What the Church Can Learn from Wal-Mart

Wal-Mart has its lovers and haters! But let’s lay that aside for a moment.  Wal-Mart has made a strategic decision that could change the size of future stores!  Have you been in a Wal-Mart Supercenter lately? Maybe the better question is how many times you’ll visit this week!  You are probably already aware that they place items like milk at the back of  the store so you’ll have to pass other items that you might impulse buy.  Well, some of that may be coming to an end with the introduction of the new Wal-Mart Neighborhood Market.

In a Business Insider post the CEO of Wal-Mart explained what the future will look like and why… ”

Wal-Mart CEO Doug McMillon says the company’s supercenter stores got way too big.”We just found out how big was too big, you know, and some customers don’t want to walk all that far,” McMillon said in an interview with PBS’ Charlie Rose. The retailer’s largest supercenters are over 200,000 square feet, which is about the size of four football fields.”A few years ago, we recognized and started adjusting the supercenters down to a smaller size,” he said. McMillon said Wal-Mart stores will continue to get smaller in the future as its e-commerce business grows.”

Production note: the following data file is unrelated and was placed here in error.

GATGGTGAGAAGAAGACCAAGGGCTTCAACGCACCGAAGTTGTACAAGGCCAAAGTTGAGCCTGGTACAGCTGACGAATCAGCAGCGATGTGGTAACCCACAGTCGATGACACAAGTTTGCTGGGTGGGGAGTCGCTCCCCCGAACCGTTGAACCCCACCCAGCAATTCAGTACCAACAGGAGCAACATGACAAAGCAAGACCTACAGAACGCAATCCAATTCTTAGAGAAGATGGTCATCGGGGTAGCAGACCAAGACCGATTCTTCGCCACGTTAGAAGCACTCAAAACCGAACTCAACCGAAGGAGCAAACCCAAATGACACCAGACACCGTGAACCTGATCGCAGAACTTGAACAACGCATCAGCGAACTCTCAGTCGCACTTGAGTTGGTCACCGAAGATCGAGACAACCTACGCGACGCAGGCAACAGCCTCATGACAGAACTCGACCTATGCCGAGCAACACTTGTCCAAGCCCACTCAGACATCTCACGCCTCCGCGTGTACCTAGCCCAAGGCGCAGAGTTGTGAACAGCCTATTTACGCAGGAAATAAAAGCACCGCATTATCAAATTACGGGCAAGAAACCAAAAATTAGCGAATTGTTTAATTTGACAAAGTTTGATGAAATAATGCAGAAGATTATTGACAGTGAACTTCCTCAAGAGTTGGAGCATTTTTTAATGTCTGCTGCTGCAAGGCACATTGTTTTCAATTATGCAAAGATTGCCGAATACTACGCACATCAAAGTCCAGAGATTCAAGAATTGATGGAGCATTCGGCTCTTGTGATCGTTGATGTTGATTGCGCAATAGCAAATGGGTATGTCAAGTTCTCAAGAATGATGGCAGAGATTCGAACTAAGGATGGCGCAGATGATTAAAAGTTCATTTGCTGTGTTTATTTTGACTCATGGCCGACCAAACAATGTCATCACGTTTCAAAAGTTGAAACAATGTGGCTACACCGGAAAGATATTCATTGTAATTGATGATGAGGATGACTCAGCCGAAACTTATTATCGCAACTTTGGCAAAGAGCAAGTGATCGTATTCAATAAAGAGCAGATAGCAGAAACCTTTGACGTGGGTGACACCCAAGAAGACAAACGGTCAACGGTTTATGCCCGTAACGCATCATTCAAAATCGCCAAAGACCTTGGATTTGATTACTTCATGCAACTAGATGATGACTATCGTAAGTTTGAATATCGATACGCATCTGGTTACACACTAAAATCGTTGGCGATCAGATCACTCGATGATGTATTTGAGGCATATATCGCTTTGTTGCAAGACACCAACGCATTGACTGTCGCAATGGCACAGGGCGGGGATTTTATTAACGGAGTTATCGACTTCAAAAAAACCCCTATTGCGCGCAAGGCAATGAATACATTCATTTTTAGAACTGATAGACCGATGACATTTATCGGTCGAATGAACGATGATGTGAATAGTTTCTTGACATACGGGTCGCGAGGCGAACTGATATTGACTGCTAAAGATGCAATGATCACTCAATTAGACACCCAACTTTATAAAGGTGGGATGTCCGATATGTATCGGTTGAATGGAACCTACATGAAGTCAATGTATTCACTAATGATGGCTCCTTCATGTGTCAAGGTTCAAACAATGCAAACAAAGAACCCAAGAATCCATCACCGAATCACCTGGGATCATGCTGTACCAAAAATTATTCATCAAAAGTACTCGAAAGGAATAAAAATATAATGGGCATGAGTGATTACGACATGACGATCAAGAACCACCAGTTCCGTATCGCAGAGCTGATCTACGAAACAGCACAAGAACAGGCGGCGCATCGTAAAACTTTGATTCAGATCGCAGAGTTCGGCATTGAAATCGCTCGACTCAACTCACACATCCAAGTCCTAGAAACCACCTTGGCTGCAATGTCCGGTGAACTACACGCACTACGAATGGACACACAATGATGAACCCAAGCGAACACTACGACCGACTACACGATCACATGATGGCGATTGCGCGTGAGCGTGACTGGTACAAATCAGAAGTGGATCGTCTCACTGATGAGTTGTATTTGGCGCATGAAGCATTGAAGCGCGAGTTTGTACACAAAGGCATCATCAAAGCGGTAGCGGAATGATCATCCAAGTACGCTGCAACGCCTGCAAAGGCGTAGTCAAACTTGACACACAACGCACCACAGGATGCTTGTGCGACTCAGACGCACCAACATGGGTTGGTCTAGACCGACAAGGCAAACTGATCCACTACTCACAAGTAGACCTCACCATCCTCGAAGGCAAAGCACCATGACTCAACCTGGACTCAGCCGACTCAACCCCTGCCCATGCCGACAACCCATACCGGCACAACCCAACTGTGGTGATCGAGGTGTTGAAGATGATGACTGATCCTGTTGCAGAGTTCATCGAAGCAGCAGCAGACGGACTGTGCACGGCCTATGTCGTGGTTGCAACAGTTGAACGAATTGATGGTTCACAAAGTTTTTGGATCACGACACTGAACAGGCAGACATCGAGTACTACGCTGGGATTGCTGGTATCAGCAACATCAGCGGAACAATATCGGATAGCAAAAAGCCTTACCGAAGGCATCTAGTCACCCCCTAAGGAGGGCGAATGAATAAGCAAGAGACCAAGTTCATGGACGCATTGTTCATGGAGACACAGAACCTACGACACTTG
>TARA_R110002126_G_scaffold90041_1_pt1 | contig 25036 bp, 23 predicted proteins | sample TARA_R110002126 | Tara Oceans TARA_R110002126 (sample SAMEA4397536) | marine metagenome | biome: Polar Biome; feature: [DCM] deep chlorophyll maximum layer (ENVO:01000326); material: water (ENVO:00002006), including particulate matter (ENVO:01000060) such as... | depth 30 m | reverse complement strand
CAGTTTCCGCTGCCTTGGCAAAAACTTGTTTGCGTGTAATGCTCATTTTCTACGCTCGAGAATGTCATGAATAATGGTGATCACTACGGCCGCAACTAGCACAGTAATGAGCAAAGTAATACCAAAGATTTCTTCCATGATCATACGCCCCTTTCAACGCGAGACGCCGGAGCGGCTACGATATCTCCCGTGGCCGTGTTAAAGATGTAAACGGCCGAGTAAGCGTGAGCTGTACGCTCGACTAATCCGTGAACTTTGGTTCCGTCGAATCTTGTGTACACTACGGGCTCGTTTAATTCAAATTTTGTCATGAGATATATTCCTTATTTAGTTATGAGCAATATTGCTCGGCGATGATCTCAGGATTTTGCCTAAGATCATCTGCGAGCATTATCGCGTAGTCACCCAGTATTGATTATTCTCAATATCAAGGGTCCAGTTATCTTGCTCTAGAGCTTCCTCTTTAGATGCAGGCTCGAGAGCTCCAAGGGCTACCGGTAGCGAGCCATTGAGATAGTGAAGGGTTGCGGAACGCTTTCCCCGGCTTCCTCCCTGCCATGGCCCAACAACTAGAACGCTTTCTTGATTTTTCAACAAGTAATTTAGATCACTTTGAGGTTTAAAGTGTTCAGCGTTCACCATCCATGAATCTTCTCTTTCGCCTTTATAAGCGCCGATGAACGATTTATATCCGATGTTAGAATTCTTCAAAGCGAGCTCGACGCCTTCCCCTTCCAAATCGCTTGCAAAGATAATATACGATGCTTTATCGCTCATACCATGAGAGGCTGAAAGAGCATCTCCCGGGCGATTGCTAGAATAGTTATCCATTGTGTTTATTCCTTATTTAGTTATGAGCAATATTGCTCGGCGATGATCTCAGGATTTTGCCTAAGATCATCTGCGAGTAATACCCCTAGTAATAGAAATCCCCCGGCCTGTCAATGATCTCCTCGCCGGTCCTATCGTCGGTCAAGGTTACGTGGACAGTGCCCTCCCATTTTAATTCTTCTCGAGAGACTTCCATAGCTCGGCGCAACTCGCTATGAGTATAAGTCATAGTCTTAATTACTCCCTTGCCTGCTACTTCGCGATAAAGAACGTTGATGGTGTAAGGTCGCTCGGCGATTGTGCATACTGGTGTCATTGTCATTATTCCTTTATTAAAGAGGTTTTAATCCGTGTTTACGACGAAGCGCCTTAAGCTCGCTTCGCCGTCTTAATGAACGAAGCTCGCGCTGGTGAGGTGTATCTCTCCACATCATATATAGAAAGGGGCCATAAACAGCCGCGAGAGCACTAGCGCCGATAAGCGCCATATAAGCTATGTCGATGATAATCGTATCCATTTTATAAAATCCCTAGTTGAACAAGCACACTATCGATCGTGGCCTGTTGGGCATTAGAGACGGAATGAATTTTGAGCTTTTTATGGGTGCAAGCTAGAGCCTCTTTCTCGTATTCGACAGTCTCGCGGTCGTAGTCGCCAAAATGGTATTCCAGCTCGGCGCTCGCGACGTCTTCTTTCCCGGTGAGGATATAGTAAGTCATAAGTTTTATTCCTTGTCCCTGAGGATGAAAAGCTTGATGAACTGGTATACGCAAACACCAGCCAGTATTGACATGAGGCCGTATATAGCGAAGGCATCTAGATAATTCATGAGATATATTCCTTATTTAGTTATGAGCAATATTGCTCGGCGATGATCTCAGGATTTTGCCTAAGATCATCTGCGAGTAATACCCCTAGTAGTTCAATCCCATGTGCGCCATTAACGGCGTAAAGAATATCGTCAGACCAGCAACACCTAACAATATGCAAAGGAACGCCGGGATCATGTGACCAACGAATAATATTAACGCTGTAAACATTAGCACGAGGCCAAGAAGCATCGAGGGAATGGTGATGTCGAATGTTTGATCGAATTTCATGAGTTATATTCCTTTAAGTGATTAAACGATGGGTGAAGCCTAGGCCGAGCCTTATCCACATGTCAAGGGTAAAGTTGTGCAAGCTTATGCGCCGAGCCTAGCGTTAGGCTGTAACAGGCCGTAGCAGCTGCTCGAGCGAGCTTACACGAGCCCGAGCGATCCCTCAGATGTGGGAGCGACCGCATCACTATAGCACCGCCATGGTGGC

So what could the church learn from Wal-Mart? Maybe that the future of the Mega-Church is something that will give way to the Hub Church model. The Hub Church model has a lot to offer the church. Not familiar? This concept has a “Main Campus” that serves as a hub. From that hub other smaller campuses are added that can be looked at as spokes coming out from the hub. This model has a lot to offer in my opinion. The hub allows for stability for the new campus plant in the form of leadership and training to name a few.  With this philosophy the goal is not to just keep getting bigger – well it is, but only to a point.  That point is always site specific of course. But, once that point is met, then the search begins to plant a new campus. This can then can be replicated to add spokes to the hub. Each time a new campus is added it should become easier as more experience is gained. Thus, replication could happen at a much quicker and efficient rate than the first.  Another advantage could be the expense or lack thereof. Knowing that the new campuses are never intended to grow into a really large church, costs can be kept lower than a traditional church start. Storefronts, public schools, movie theaters are all possible first location possibilities. These can all be rented with shorter term leases. With this in mind, if the new campus doesn’t do well, you can close and move to another location without the threat of a huge mortgage that a traditional church start would carry. This makes it easier to take a risk that the new campus will work while knowing not all is lost if it doesn’t. This would hopefully encourage more churches to take a risk and be willing to fail knowing that there could be big gains made for the kingdom.

The ultimate advantage is new church plants often grow at a faster rate than older established churches. With this model church growth really happens as each spoke is added and not necessarily at the hub. That seems to be a win-win situation.

So maybe Wal-Mart’s Neighborhood Market downsizing philosophy can also benefit the church.